My daughter received a book when she was born titled Click, Clack, Moo. Maybe some of you are familiar with it. In the book the cows have developed a most clever form of communication in which they send typewritten notes to “Farmer Brown,” demanding certain amenities such as heated blankets. When they don’t receive the items requested, they lock themselves in the barn and go on strike. I wonder what the cows on our farm would request if they could type? What would yours want?

While cows might not post their requests on the barn door in real life, they still have plenty to tell us if we are willing to listen. As I have grown and developed in my dairy career, I actually find the topic of cow handling and feedback to be the most fascinating topic to study. Milking cows in an automated milking facility (aka robots) has deepened that passion for figuring out exactly what cows are thinking or reacting to in their environment and how we can make life easier for both them and for us as farmers.

When we first moved into the robot barn a few years ago, some days it felt like the information was screaming at me. There was so much of it! Not only did we get a lot of numbers on every cow every milking, but there was the herd info, the feed numbers, even the bills in the mailbox! I would go out into the barn and feel overwhelmed at having to sort out the information but still feel like I wasn’t spending enough time looking at the cows. Suddenly my “cow sense” had been given a great new tool – data. It wasn’t long before I figured out what to do with it: Listen.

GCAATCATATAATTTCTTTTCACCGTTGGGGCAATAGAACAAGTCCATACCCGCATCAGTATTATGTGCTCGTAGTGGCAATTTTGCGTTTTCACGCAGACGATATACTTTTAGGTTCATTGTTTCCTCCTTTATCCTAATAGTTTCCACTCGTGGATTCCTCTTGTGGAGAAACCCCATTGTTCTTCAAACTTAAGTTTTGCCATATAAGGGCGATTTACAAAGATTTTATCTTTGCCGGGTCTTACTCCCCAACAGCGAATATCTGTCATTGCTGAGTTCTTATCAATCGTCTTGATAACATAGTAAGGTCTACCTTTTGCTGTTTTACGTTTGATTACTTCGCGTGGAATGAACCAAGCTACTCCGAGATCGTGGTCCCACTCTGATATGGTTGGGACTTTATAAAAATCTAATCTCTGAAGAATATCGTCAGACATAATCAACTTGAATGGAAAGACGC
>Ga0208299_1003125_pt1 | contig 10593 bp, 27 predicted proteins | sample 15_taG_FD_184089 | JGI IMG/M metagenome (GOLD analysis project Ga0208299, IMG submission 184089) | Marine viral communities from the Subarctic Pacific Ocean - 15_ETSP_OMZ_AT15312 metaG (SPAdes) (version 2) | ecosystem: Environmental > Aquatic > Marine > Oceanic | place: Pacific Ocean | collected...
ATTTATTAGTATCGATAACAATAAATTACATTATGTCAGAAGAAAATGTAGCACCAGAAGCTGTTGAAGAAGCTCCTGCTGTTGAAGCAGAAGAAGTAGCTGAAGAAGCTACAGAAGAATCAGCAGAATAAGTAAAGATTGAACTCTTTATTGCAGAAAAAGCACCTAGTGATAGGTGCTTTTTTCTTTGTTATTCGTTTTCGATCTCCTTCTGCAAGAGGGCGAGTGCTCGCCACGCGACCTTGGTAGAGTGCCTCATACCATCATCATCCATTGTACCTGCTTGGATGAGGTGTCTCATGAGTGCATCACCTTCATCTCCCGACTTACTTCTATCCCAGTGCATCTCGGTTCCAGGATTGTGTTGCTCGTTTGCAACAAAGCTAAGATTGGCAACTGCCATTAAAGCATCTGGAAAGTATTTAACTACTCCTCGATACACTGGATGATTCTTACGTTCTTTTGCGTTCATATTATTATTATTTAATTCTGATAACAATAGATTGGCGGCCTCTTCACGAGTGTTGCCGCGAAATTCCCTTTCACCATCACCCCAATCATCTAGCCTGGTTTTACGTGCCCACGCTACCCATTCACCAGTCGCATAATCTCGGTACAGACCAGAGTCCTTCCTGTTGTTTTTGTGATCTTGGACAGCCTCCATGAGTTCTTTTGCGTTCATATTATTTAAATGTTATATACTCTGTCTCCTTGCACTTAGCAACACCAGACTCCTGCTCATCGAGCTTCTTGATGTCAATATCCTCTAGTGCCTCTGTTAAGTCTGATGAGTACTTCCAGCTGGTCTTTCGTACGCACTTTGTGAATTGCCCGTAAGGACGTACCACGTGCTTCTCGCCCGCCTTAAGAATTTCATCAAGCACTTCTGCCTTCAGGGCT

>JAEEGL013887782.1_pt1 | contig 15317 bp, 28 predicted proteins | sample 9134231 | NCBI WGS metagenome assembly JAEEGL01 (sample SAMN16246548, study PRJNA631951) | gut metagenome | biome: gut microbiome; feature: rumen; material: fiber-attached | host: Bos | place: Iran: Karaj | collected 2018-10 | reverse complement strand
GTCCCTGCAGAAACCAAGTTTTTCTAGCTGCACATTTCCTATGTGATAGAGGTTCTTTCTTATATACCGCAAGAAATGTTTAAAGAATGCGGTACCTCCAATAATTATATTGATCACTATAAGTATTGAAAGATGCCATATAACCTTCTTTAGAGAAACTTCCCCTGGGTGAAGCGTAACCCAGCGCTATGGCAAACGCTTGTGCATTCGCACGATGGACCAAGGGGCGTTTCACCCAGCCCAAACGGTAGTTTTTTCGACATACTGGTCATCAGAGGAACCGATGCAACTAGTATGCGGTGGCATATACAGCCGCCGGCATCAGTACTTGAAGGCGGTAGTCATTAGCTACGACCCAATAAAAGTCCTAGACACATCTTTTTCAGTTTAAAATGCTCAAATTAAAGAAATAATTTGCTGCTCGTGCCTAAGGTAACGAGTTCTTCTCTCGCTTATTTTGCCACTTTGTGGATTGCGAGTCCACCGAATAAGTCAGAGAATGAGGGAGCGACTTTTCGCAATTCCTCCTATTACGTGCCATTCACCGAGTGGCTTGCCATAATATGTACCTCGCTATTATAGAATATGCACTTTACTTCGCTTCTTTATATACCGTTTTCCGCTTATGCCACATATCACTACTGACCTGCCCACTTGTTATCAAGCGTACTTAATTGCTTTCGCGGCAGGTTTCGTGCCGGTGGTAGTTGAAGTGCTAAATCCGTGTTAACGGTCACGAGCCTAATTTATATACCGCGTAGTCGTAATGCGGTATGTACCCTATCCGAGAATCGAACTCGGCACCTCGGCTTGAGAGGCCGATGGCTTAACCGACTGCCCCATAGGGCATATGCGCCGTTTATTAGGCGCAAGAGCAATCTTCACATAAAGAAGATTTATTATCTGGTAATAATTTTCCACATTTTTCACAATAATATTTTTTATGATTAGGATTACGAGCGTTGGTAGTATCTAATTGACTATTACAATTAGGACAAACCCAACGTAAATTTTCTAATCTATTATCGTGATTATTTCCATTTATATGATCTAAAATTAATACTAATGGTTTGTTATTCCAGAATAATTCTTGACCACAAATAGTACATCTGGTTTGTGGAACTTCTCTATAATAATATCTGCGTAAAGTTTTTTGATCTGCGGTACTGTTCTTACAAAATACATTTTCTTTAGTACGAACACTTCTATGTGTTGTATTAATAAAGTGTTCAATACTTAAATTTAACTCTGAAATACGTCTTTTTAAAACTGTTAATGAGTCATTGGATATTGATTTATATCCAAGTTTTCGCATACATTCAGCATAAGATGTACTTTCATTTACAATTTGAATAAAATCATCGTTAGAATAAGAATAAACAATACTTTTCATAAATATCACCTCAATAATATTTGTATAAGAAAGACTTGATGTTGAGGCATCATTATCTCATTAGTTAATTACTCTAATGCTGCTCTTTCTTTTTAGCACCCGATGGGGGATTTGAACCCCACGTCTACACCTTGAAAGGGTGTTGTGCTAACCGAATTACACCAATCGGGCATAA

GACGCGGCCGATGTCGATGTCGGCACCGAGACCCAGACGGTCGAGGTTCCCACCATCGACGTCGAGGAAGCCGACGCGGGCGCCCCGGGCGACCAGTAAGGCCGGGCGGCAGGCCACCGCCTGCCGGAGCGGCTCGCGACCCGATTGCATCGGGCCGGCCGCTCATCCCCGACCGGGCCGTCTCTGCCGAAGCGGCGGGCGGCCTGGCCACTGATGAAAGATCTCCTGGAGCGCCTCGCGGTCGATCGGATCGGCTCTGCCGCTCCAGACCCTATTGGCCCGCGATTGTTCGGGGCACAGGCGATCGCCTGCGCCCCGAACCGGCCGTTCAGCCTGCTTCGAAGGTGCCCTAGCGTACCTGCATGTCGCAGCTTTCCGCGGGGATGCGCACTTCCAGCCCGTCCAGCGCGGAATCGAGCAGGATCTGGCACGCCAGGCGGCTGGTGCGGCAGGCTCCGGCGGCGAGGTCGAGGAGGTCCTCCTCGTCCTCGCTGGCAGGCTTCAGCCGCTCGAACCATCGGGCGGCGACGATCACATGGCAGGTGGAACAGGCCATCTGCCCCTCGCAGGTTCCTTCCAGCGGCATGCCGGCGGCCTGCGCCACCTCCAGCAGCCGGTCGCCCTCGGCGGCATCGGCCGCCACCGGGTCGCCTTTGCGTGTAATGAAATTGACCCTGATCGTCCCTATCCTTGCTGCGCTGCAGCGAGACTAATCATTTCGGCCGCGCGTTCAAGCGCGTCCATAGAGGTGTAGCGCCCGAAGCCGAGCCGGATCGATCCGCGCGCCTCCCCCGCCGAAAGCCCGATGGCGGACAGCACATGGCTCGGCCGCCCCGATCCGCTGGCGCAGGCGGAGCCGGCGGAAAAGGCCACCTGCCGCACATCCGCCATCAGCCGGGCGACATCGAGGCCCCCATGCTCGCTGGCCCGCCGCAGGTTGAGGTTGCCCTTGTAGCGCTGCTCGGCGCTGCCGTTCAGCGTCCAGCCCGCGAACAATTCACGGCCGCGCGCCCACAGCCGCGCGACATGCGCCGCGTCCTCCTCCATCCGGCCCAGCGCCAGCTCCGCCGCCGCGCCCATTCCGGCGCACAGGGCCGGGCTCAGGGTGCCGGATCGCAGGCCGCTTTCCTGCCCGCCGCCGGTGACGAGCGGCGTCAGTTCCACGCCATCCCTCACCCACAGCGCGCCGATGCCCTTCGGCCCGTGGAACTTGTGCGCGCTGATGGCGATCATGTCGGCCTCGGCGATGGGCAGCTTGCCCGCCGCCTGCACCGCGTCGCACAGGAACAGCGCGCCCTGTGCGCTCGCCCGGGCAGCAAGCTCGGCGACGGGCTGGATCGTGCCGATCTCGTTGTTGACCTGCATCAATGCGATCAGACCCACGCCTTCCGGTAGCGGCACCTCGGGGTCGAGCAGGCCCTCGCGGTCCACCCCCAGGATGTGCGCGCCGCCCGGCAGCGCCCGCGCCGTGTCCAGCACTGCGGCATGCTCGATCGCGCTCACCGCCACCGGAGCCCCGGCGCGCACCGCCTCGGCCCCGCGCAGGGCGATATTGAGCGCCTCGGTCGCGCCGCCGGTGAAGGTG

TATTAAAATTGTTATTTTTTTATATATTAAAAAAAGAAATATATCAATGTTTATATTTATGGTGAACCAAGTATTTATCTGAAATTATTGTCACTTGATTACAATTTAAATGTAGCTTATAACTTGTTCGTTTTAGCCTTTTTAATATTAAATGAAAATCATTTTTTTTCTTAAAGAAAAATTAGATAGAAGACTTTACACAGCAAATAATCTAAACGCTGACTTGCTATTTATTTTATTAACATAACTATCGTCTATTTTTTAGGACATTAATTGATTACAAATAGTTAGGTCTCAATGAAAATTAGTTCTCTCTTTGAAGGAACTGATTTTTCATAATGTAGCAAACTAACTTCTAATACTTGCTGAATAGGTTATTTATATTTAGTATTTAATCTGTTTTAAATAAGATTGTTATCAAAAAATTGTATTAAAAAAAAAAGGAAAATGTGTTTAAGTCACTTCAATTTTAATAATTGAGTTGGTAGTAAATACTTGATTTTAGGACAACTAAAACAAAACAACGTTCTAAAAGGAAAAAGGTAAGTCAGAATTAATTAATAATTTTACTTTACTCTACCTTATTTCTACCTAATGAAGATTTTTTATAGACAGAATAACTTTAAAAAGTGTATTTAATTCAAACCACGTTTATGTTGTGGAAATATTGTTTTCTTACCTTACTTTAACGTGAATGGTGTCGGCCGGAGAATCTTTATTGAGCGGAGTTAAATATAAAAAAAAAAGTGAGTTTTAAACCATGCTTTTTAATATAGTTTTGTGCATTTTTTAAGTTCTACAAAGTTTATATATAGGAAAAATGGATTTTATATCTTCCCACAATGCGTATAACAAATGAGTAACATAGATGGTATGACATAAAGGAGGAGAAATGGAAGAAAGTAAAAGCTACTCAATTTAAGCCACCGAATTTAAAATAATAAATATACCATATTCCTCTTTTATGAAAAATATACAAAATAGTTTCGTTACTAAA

One of my favorite things about being a dairywoman is having learned how to go up to a cow and figure out if or what care she needs from me. I look at her eyes; I look at her condition; I watch her walk; I watch to see if she eats with the others and looks well. And now I have also learned to embrace the technology that tells me what I cannot see. I watch her milk temperature if I suspect she is getting an infection; I watch her visits to the robot to make sure she will reach her full potential; and I watch her rumination minutes because she might eat when I’m in bed sleeping.

I learned that “cow sense” can be having sense enough to look at the numbers too. It might be listening to the data from our monthly test, parlors or robots. Maybe it’s listening when the nutritionist tells us he has noticed a pattern or listening to a consultant who has an idea. I think we as dairymen and women know our cows better than most folks know their own families, but even we can use some backup sometimes, right?


So what would the cows on any of our farms want if they could type? Why don’t we just ask them?  end mark

Laura Flory